When I arrived in my new city to discover a horror festival of any kind didn’t exist here, I was disappointed. Starting the festival seemed more like a therapy move at the time than anything else. I was in a new city, knowing no people, and I didn’t want to have to drive to Los Angeles every time I wanted to celebrate this genre. So I built one.
I had some experience with programming for film festivals, and loads of experience with introducing films at screenings. This was my first time founding and directing a festival, though.
The mission statement hasn’t changed much. I want to expand the definition of what we call a horror film far beyond what is typically thought of as horror—I look for films that express fear as a central theme, and that can be quite a broad and eclectic collection of work. I also wanted to include relevant alternate art forms and panels in the programming. More and more, we have extended our offerings in this way. That is on the programming end.
On the experience end, I have worked hard to imbue the festival with a community-building mission. San Diego is an unfriendly city to horror in general, so it feels even more important to me to provide a celebration where horror fans here can feel a part of the proceedings. I wanted to avoid the trap that a lot of film festivals fall into where there is a clear line between the filmmakers and festival curators, and the audience. My mission is to make us all part of the same community and foster that sense of belonging.
Sacramento Horror (Tim Meunier): Multi-genre festivals filled my city. Other than an exploitation summer series, there were no other genre fests. I wanted to produce a festival in a specific genre that would have an audience and I knew that to be horror. Greg Ropp from Eerie Horror Fest answered all my questions and never shied away from me. His advice was instrumental to my launch. My festival would need to be anchored with a reputable horror host, filled with horror inspired performances by the area’s best performance artists, and a respectable selection of genre shorts and features.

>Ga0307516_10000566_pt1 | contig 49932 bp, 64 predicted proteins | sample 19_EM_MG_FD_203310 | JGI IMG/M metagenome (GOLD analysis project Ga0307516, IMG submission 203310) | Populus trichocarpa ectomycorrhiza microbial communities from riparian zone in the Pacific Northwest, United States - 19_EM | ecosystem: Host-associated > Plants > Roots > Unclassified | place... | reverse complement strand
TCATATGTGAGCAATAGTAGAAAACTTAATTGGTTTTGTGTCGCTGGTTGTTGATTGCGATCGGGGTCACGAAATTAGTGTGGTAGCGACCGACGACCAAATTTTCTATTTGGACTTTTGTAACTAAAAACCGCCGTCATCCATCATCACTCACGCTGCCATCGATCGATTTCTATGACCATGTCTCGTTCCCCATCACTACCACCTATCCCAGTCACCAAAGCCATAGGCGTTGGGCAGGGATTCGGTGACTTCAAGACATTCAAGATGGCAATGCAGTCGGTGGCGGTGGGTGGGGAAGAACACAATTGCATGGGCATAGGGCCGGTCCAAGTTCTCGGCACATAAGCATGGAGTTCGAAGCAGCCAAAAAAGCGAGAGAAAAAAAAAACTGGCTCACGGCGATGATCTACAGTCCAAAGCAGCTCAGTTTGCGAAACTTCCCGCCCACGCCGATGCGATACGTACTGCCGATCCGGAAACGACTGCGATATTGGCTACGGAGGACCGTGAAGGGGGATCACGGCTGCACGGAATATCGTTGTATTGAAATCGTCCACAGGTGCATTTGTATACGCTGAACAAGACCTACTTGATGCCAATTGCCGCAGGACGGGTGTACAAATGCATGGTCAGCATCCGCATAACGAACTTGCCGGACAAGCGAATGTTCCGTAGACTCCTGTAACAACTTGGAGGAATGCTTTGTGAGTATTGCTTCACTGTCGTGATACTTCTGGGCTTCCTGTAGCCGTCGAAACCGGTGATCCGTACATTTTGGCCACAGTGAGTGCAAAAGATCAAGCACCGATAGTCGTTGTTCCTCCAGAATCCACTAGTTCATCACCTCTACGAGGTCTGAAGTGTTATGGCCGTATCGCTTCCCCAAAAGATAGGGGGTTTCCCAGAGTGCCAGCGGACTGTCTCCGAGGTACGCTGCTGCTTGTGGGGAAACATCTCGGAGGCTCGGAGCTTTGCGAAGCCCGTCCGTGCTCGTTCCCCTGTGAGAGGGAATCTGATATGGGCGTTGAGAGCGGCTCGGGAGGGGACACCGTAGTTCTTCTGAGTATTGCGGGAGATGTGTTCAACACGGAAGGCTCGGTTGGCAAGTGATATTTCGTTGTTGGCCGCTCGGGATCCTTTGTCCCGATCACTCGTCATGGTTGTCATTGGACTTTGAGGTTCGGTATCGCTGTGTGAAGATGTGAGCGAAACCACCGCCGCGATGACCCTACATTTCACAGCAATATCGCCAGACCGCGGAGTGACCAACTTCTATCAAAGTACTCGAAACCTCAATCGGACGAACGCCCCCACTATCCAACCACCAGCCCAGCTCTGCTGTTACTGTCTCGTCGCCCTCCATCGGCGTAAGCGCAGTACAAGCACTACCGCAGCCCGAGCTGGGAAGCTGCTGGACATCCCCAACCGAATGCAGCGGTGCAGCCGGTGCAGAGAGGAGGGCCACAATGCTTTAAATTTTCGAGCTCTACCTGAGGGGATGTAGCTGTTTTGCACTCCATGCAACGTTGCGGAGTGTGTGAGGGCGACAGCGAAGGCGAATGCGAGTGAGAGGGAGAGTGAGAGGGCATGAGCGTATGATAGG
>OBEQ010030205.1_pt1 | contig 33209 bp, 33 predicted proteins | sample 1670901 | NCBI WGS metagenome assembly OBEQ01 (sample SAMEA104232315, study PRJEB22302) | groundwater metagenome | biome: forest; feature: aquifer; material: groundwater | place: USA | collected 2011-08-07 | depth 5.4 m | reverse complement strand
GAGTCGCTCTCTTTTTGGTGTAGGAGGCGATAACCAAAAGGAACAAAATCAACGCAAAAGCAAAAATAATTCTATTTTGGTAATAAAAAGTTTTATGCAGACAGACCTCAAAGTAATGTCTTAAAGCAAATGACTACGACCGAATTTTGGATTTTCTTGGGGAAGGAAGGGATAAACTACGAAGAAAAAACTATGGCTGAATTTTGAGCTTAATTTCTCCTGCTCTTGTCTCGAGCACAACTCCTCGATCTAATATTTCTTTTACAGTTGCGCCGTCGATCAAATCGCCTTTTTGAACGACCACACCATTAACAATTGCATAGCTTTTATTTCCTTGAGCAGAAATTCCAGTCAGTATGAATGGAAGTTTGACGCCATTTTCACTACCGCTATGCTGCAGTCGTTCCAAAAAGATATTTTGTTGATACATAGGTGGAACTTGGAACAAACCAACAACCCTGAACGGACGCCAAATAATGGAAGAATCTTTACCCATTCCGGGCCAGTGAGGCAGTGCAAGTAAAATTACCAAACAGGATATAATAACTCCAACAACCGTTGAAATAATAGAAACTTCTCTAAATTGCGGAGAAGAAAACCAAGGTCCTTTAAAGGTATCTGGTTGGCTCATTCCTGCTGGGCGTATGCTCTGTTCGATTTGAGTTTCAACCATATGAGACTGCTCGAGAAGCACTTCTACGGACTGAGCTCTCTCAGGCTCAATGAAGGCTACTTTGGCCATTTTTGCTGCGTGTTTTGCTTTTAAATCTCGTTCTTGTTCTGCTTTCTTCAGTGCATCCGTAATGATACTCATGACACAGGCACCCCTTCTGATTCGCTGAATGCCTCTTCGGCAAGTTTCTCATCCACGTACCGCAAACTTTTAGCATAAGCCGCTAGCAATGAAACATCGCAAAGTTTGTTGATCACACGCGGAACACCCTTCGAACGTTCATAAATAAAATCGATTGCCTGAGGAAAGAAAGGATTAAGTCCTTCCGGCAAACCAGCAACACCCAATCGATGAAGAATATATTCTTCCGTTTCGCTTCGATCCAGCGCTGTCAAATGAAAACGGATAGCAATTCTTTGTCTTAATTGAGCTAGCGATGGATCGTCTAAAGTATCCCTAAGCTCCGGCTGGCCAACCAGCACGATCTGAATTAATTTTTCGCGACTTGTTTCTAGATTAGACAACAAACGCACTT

Shriekfest (Denise Gossett): Being naïve. Seriously, naïveté will take you far. I came up with the idea after having starred in a horror film and I told my sister-in-law and we thought it would be something fun to do around Halloween! Little did we know it would blow up so large and be so much work. Honestly no, because we were one of the first horror film festivals out there and I’d only ever attended one other film festival to see a friend’s film that ended up being delayed two hours…. Well, I knew that would never happen at my festival.
Diabolique: How many venues has your film festival been housed in? If more than one, what was the reason you moved into a new venue? If not, what was the reason this theater or venue worked for your vision? Has that decision to expand programming, guests, films, workshops, vendors or exhibits benefitted the overall growth of the film festival? How has the technology changed for projecting and playing the films?
BB (GC): We are in our third venue. Each time we moved it was to add space to accommodate a growing crowd. I guess our first move was for other reasons as well. We got a nicer theater in a better location. We also got access to a top-notch kitchen and food service for our patrons.
BB (SC): We simply outgrew our first two theaters, and moving to larger venues has given us the opportunity to add bigger bands, author readings, and director Q&A’s to the mix, which in turn has helped us draw filmmakers from LA to Texas to Germany to join us, as well as attendees from as far away as Maryland. Since 2010, while the mode of submission has changed from mailing discs around to almost completely digital screeners, our projection has always been digital, so no change there apart from the ability to screen really great looking films in HD by way of DCP (Digital Cinema Package, a means of shipping films on a securely coded hard drive).